High performance of a novel antigen detection test on nasopharyngeal specimens for diagnosing SARS-CoV-2 infection

J Med Virol. 2021 May;93(5):3152-3157. doi: 10.1002/jmv.26896. Epub 2021 Mar 1.

Abstract

The severe acute respiratory syndrome coronavirus 2 (SARS-CoV-2) pandemic has become a major public health issue worldwide. Developing and evaluating rapid and easy-to-perform diagnostic tests is a high priority. The current study was designed to assess the diagnostic performance of an antigen-based rapid detection test (COVID-VIRO®) in a real-life setting. Two nasopharyngeal specimens of symptomatic or asymptomatic adult patients hospitalized in the Infectious Diseases Department or voluntarily accessing the COVID-19 Screening Department of the Regional Hospital of Orléans, France, were concurrently collected. The diagnostic specificity and sensitivity of COVID VIRO® results were compared to those of real-time reverse-transcriptase quantitative polymerase chain reaction (RT-qPCR) results. A subset of patients underwent an additional oropharyngeal and/or saliva swab for rapid testing. A total of 121 patients confirmed to be infected and 127 patients having no evidence of recent or ongoing infection were enrolled for a total of 248 nasopharyngeal swab specimens. Overall, the COVID-VIRO® sensitivity was 96.7% (CI, 93.5%-99.9%). In asymptomatic patients, symptomatic patients having symptoms for more than 4 days and those with an RT-qPCR cycle threshold value ≥ 32, the sensitivities were 100%, 95.8%, and 91.9%, respectively. The concordance between RT-qPCR and COVID VIRO® rapid test results was 100% for the 127 patients with no SARS-CoV-2 infection. The COVID-VIRO® test had 100% specificity and sensitivity greater than 95%, which are better than the recommendations set forth by the WHO (specificity ≥ 97%-100%, sensitivity ≥ 80%). These rapid tests may be particularly useful for large-scale screening in emergency departments, low-resource settings, and airports.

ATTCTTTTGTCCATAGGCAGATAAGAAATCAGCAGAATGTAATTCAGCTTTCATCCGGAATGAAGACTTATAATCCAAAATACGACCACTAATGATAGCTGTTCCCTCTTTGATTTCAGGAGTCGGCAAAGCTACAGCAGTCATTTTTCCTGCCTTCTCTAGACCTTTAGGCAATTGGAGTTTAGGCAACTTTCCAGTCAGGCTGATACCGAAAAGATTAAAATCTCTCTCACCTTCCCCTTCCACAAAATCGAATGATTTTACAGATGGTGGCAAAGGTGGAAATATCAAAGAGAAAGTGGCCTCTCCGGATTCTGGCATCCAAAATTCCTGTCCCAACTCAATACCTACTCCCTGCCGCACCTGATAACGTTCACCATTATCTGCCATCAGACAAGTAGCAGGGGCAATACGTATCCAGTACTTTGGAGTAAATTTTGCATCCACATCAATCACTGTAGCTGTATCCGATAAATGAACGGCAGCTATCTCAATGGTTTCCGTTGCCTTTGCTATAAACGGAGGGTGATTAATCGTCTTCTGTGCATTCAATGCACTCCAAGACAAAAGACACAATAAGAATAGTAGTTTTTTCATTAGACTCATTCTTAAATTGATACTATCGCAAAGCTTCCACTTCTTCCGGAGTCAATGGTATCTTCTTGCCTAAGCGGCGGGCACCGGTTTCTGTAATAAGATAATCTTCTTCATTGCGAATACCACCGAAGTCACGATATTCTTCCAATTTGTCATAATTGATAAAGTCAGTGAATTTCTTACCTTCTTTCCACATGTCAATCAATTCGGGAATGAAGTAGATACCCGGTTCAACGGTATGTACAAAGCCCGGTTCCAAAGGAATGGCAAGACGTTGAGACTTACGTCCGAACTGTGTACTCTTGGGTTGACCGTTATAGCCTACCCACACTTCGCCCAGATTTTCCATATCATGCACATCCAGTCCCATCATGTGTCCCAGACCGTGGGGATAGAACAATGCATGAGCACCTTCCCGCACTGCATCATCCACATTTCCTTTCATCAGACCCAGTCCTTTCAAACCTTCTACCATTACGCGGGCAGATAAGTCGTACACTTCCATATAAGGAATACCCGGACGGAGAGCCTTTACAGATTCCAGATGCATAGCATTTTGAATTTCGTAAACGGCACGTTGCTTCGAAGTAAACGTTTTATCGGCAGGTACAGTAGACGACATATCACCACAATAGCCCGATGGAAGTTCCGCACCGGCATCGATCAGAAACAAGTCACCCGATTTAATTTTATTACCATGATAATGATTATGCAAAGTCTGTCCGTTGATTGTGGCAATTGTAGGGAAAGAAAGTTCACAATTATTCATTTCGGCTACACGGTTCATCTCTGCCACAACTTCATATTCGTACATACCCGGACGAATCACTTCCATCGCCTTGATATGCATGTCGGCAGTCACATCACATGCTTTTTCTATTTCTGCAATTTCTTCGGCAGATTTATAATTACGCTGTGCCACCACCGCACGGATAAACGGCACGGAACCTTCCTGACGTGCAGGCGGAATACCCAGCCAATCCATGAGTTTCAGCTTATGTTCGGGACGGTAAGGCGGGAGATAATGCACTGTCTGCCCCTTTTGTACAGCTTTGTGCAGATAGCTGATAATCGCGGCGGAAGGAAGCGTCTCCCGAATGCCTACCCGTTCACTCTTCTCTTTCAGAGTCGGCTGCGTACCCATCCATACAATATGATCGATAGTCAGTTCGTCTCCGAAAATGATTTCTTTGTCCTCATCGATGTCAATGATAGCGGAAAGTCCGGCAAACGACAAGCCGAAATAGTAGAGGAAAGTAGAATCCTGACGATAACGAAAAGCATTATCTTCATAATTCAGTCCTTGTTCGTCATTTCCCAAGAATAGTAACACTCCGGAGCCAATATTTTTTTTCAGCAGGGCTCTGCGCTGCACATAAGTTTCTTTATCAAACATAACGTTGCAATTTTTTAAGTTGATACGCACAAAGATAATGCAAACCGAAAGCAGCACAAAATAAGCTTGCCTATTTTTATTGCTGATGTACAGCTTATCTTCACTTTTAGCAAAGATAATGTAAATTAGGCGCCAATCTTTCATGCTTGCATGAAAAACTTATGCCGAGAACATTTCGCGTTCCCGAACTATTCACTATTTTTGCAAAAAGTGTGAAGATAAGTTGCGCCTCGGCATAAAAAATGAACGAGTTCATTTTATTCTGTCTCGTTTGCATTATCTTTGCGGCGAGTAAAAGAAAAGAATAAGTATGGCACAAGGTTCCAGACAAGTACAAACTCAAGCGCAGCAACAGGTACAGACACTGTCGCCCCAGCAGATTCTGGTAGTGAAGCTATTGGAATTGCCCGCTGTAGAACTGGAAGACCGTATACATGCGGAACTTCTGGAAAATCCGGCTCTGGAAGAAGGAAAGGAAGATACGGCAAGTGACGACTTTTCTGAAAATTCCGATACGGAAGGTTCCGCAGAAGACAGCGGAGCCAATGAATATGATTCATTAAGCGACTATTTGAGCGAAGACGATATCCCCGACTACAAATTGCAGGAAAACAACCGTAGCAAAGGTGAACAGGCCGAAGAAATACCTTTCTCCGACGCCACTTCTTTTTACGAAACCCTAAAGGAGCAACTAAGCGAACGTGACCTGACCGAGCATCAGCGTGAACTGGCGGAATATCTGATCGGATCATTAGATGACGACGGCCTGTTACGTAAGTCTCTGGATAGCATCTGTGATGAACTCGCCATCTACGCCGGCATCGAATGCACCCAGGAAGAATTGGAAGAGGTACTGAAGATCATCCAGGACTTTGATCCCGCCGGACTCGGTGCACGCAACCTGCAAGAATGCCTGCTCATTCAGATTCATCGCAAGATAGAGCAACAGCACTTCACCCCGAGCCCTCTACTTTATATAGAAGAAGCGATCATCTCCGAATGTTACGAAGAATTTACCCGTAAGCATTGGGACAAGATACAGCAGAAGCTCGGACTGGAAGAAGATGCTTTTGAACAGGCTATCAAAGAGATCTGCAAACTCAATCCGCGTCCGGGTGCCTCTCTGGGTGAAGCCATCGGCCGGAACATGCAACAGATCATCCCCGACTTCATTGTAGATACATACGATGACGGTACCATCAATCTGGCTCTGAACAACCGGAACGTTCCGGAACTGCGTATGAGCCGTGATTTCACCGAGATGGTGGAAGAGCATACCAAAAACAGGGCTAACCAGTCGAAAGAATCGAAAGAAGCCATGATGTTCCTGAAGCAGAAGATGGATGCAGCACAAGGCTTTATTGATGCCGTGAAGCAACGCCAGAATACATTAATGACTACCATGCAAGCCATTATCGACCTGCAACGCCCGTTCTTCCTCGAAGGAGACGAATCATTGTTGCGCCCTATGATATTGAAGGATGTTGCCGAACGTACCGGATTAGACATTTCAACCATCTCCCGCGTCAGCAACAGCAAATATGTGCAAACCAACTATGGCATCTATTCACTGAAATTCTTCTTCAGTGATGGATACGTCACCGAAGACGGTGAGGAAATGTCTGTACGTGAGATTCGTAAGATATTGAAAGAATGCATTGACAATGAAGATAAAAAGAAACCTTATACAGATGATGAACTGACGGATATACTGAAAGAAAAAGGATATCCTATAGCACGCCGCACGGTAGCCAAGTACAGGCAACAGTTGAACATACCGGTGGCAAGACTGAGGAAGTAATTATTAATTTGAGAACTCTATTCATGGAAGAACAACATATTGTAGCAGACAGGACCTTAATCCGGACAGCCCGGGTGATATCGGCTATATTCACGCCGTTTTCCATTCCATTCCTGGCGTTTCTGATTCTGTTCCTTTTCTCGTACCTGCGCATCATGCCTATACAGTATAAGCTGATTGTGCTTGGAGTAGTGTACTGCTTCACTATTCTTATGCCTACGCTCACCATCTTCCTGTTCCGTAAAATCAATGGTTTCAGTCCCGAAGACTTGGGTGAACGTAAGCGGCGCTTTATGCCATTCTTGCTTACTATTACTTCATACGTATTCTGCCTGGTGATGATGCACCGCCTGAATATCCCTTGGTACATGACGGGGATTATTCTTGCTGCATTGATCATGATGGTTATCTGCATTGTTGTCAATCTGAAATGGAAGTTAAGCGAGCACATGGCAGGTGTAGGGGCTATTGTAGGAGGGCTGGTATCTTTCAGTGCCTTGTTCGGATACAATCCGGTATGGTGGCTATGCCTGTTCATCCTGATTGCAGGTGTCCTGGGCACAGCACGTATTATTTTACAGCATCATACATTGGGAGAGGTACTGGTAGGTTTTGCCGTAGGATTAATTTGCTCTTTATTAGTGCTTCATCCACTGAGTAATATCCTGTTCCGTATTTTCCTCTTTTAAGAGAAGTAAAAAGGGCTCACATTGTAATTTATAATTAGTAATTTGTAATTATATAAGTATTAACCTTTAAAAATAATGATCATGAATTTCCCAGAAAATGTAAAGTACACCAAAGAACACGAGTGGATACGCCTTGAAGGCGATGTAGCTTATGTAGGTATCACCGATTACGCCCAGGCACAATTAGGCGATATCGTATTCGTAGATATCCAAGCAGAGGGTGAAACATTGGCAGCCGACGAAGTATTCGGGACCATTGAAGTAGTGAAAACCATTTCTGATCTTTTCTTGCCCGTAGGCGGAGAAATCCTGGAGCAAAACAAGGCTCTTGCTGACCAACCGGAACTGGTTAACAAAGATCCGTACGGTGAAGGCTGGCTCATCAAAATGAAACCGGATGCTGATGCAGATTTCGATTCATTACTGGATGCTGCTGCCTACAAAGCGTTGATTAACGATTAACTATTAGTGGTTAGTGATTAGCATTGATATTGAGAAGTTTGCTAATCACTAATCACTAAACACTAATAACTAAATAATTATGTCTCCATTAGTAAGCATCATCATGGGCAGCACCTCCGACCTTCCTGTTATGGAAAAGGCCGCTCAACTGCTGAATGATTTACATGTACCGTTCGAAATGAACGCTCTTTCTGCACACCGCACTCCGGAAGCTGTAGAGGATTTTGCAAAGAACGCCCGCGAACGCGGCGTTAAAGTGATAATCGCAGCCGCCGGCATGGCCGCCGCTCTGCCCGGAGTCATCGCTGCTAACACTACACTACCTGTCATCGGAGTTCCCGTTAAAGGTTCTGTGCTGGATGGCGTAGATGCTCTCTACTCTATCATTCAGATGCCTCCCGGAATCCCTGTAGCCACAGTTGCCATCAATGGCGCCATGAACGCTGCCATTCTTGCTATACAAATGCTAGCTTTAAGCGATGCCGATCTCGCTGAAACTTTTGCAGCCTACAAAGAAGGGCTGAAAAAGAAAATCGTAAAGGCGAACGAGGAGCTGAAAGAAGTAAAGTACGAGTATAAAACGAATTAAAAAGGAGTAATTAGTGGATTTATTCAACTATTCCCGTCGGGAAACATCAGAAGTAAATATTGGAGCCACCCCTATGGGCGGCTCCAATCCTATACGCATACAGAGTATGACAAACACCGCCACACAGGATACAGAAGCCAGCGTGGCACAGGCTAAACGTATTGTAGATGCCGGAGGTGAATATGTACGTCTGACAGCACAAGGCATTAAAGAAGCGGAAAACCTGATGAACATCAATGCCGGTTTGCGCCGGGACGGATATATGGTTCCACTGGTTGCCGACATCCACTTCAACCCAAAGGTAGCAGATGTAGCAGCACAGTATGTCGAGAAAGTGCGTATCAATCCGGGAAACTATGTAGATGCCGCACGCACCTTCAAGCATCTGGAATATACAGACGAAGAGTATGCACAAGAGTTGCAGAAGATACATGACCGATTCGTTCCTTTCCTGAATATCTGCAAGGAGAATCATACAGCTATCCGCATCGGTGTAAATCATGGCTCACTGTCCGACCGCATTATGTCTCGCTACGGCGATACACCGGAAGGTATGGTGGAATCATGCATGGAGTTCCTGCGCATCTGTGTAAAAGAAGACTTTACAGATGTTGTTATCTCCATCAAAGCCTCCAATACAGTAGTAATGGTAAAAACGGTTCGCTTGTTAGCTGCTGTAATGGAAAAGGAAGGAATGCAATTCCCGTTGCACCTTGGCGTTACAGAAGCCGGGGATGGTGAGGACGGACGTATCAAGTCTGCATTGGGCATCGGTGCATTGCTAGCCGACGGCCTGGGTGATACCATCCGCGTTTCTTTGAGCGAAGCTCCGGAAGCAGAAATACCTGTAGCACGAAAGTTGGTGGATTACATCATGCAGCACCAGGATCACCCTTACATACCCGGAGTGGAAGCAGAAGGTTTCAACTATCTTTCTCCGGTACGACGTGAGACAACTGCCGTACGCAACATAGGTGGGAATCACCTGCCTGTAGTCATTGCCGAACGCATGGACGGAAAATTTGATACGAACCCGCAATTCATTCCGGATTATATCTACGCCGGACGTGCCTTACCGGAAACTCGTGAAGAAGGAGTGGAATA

Keywords: SARS coronavirus; chromatographic techniques; local infection/replication/spread; pathogenesis; research and analysis methods; virus classification.

Publication types

  • Research Support, Non-U.S. Gov't

Grant support